Changing the Script: How cultural influences shape our understanding of consent

‘Bad sex,’ or sexual assault? Our lack of communication over sex has never been so apparent, and we need to analyze the forces that have shaped our understanding of consent.

Recently, the most telling conversation about how our society understands sex hasn’t been about Weinstein. No, that’s too easy.

It hasn’t centered around the brave women – and men – who told their stories of abuse at the hands powerful figures. When news of the abusers broke, it was easy to understand the severity of their actions, to box them as monsters in a collective mindset of contempt. We all like to believe that we can distinguish right from wrong, and labeling blatant abusers as monsters is, in itself, an act of self-assurance. The conversation surrounding the initial #MeToo break of October, 2017 has been incredibly important. But it has also placed all of the spectators on the same team: us, the outraged bystanders and the victims, against the bad guys.

This doesn’t tell us very much about how our society understands sex, though. That conversation came later on. In January, 2018, online publication Babe posted an article accusing ‘feminist’ comedian Aziz Ansari of sexual assault. It described the events of a night shared between Ansari and an anonymous photographer, ‘Grace.’ In what has become expected, social media erupted. Many people interpreted the story as simply a ‘bad date,’ a far cry from sexual assault. Others sympathized with the feelings of violation that Grace described. The response has exposed a gaping breach of communication over society’s understanding of consensual sexual acts.

How can Ansari claim to have ‘misread’ the encounter, when Grace felt grossly sexually violated, calling it the worst night of her life?

The conversation over sexual boundaries and consent is one we need to have right now. Unlike the Weinstein case, the Ansari/ Grace case doesn’t allow us the comfort of instantly joining a team with the good guys. For all of the people supporting Grace and condemning Ansari, there were those accusing her of seeking attention or tainting the #MeToo movement. And then, there were some who didn’t know what to think.

Illustration: Simen Østad

Cultural Influences
Not all sex is created equal.

In recent years, feminism has pushed the notion of consent with snappy phrases such as ‘no means no,’ which, while well-intentioned, paints sex as very black and white. In light of recent events, I’m beginning to interpret this definition as overly simplistic. Why? Because in regards to heterosexual sex, men and women have been subject to a deep-rooted history of conflicting cultural and media influences. As the Ansari/ Grace story confirms, these influences has resulted in a culture of sexual miscommunication.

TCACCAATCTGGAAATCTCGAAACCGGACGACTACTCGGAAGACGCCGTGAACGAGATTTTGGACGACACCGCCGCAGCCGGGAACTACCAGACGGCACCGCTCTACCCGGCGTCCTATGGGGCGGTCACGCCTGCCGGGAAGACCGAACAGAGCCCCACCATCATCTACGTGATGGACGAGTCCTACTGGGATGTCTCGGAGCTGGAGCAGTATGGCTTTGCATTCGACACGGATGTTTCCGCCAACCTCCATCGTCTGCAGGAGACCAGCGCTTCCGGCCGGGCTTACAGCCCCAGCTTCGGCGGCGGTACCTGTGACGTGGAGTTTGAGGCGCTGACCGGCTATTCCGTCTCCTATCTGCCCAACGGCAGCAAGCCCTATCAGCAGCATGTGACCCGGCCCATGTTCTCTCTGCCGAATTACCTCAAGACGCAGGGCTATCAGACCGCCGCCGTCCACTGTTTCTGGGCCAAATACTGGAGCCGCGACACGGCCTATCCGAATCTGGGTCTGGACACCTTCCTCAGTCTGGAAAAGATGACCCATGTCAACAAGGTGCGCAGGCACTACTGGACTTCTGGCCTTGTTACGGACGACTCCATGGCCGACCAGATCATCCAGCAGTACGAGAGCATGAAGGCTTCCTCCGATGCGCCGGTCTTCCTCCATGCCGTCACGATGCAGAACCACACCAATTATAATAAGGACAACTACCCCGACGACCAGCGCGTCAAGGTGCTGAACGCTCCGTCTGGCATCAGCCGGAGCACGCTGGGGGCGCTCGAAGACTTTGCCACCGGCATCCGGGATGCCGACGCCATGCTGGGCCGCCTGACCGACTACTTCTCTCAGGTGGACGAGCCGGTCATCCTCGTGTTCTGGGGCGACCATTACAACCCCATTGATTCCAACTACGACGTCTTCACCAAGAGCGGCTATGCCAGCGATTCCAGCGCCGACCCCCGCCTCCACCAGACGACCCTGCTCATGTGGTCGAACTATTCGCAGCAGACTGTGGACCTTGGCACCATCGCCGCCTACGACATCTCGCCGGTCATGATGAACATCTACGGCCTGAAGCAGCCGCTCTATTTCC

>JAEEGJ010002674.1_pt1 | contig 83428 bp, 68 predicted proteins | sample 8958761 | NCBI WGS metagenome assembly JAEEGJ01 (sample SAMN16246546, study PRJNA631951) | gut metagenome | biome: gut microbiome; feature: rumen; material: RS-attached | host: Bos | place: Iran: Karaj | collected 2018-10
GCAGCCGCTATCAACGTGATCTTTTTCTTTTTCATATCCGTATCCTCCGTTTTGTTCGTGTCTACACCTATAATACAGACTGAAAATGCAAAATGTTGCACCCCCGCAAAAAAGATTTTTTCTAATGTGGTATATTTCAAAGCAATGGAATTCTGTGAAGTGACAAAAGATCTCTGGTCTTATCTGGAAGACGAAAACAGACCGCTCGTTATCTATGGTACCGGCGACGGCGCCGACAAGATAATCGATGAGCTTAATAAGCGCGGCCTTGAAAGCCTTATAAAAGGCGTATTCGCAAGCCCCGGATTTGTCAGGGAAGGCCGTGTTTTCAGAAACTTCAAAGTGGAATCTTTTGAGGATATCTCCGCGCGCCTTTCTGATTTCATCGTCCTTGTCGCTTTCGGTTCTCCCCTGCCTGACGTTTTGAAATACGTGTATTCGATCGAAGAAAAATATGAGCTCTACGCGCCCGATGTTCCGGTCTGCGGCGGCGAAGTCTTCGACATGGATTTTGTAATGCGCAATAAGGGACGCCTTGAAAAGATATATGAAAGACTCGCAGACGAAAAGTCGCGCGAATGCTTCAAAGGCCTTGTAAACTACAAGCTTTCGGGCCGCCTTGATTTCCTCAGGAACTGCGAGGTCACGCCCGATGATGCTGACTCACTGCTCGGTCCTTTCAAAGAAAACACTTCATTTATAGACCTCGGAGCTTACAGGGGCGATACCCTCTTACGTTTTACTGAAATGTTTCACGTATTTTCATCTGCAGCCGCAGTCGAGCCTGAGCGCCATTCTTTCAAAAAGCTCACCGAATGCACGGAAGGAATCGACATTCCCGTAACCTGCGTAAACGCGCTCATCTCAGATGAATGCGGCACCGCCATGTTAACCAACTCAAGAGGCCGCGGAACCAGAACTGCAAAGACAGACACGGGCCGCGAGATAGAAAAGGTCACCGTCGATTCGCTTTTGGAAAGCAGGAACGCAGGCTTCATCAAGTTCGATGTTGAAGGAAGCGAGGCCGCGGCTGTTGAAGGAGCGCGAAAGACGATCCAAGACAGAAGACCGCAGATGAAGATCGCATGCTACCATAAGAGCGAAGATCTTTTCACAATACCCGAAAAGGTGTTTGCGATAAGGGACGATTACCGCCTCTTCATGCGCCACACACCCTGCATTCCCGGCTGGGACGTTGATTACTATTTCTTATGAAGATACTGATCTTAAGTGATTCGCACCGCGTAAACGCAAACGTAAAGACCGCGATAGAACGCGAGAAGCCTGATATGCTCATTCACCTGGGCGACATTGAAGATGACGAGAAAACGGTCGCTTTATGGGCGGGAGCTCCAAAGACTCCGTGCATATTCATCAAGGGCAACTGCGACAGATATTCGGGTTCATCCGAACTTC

Historically speaking, men have been socialized to take, to be dominant, to be self-assured. Meanwhile, the ideal woman is pure, passive, unavailable – waiting for the man to make the first move. We see this pattern in films all the time: men with sweeping gestures, never giving up on the women of their desires. A ‘no’ isn’t a ‘no’ – it’s a ‘try harder.’

When women and femme-identifying individuals are portrayed with sexual agency, the depiction is one-note. She’s a man-eater, a sexual deviant. She is unlike other women, hence the shock-factor. Most importantly, she’s an outlier, shamed by the mainstream.

While these two images of femininity are starkly different, they both boil down to the same thing: mythicized conceptions of female sexuality.

This binary has repeated itself throughout history. Today, the social media age has given us terms like ‘wifey material’ and ‘thot.’ I still can’t go on Twitter without seeing photos of women in tightly fitted yoga pants below the caption: ‘Fellas, would you let your girl leave the house like this?’ Just as in the past, these sentiments create an unbalanced power dynamic when it comes to sex and relationships.

These biases are so archaic that it’s almost comical to hear them in a modern context, but they’re hardly surprising when we understand that these tropes are just slightly updated hand-me-downs from ancient civilizations. Like a Hollywood cliché we see again and again: the clueless victim in a horror film, perpetually running up the stairs. No matter how many times we see it, we still sit in fear.

So how does this relate to consent?
In an editorial for The Guardian discussing the Ansari/ Grace article, writer Jill Filipovic wrote something that ties this whole consent mess together:

‘Men aren’t morons, and they know as well as anyone that a woman who is silent, physically stiff, or pulling away is not exactly aflame with desire. But they also know that we are collectively invested in a social script wherein men push to get sex until women acquiesce. And so they push, even when they know it’s unwelcome, because they can.’

I say it’s time we change the script.